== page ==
SIFE, a familiar acronym on the Keuka College campus since the advent of the 21st century, no longer exists.
In a move designed to reaffirm its “long-standing commitment to using entrepreneurial action as a catalyst for progress,” the international organization Students in Free Enterprise has changed its name to Enactus.
“We needed a name that captured the entrepreneurial spirit that fuels everything we do,” said Alvin Rohrs, CEO. “We were also eager to create a name that reflected how global this organization has become.”
Some 57,000 students are members of Enactus clubs in 1,600 colleges and universities in 39 countries.
“Entrepreneurial action is not something that is relevant to a single culture or nationality,” said Rohrs. “What we do is just as powerful in Shanghai as it is in Sao Paulo, just as transformative whether we are in San Francisco or Sydney.”
Or in Keuka Park, N.Y., where the Keuka College SIFE team has enhanced the quality of life in the region while qualifying for nine SIFE national competitions in the past 11 years. (more…)
After delivering a 24-minute multimedia presentation – from memory – to the business executives judging a national competition, sweating it out in the corporate boardroom won’t be nearly so intimidating to Keuka College students.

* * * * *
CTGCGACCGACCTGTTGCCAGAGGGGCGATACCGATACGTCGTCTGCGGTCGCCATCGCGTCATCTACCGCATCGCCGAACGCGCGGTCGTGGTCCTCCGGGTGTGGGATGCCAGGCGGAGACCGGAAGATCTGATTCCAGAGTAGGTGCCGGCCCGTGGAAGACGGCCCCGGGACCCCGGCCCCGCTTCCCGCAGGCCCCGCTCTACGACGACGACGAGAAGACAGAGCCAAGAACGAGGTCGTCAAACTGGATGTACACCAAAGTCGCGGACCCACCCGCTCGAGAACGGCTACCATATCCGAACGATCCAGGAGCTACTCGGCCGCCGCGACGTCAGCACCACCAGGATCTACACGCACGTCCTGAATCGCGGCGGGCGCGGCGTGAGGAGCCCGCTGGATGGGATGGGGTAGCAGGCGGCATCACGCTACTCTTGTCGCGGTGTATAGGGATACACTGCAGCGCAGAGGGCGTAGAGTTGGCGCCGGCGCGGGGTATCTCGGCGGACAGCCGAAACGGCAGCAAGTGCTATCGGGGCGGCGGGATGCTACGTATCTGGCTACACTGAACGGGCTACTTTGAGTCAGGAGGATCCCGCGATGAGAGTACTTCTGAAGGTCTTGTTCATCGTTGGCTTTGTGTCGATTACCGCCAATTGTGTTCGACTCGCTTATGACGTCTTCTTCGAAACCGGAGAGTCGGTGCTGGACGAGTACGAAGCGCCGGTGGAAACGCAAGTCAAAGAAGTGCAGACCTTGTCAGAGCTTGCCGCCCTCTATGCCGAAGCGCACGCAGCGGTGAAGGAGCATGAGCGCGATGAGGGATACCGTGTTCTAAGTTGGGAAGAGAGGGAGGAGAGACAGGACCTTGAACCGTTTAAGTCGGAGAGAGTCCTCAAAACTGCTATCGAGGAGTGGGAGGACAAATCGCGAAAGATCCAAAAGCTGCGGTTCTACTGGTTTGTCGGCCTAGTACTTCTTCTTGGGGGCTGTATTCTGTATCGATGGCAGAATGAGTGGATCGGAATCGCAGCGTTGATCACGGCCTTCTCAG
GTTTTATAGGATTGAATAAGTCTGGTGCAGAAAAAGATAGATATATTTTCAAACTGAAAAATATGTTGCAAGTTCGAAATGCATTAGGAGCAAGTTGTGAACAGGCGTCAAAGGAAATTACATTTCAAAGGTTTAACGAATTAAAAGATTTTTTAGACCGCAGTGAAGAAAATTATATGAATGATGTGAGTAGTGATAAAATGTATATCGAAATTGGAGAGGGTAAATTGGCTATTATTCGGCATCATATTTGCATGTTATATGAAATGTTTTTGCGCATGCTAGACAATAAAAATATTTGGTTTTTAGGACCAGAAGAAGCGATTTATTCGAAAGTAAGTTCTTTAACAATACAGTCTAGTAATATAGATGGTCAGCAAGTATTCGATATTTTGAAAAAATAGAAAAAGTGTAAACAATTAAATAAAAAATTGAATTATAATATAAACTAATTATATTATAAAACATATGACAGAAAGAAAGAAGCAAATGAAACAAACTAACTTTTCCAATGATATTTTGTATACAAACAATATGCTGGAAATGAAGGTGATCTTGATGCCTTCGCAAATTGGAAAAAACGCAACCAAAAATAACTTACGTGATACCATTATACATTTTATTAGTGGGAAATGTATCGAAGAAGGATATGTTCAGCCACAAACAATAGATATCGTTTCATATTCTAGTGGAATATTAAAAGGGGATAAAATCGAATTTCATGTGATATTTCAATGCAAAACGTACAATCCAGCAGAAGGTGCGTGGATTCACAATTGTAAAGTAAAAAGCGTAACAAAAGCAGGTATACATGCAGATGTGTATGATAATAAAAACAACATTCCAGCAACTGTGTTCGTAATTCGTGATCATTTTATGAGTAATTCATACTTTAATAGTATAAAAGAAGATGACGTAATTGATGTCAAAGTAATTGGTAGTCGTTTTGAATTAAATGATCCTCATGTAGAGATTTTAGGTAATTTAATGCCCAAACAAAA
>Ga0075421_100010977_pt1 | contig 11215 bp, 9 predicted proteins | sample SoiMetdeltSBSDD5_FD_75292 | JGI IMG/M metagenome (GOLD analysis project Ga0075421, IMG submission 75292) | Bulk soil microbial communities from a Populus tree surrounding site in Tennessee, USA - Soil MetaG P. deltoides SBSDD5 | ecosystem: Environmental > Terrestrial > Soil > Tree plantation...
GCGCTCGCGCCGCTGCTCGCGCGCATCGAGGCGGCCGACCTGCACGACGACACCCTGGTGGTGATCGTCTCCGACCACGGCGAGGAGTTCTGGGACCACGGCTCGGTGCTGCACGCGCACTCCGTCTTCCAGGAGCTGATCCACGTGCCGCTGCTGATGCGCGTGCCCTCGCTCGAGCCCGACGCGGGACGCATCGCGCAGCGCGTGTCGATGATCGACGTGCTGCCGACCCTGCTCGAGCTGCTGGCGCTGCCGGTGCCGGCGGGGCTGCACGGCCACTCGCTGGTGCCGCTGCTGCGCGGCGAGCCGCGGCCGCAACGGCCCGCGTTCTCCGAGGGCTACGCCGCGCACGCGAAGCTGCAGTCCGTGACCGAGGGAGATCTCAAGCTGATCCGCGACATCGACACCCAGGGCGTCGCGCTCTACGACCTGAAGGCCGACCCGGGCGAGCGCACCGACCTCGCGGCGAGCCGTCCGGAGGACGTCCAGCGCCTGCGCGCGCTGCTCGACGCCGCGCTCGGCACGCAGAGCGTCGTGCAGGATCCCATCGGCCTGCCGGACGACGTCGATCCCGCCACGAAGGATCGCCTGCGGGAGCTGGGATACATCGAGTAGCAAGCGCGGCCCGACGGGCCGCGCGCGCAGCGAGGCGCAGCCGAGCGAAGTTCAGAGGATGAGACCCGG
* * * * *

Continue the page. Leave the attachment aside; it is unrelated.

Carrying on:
Good thing too, because a number of corporate recruiters were paying close attention this past week as members of Keuka’s Students in Free Enterprise (SIFE) Team returned to Minneapolis, Minn., to compete for the title in SIFE’s two-day national competition, which runs concurrent with a job and career fair. Despite the pressure, Keuka’s team finished third of eight teams in its league, one of 20 leagues competing for recognition in professional presentation skills as well as success achieved operating in-depth community projects.
SIFE is an international, non-profit organization that works with leaders in business and higher education to mobilize students to make a difference in their communities while developing the skills to become socially responsible business leaders. There are 1,500 SIFE teams in 40 countries. Participating students form teams on their campuses and apply business concepts to develop outreach projects that improve the quality of life and standard of living for people in need.
In Minnesota, Keuka team members showcased the range of projects they completed during the 2010-11 academic year. Highlighted projects included a program to help the campus “go green,” a canned goods drive for a local food pantry, a game show curriculum to teach elementary kids financial skills, and donor marketing for the Finger Lakes Natural History and Cultural Museum Project, a local non-profit museum in development, to be built five miles from campus.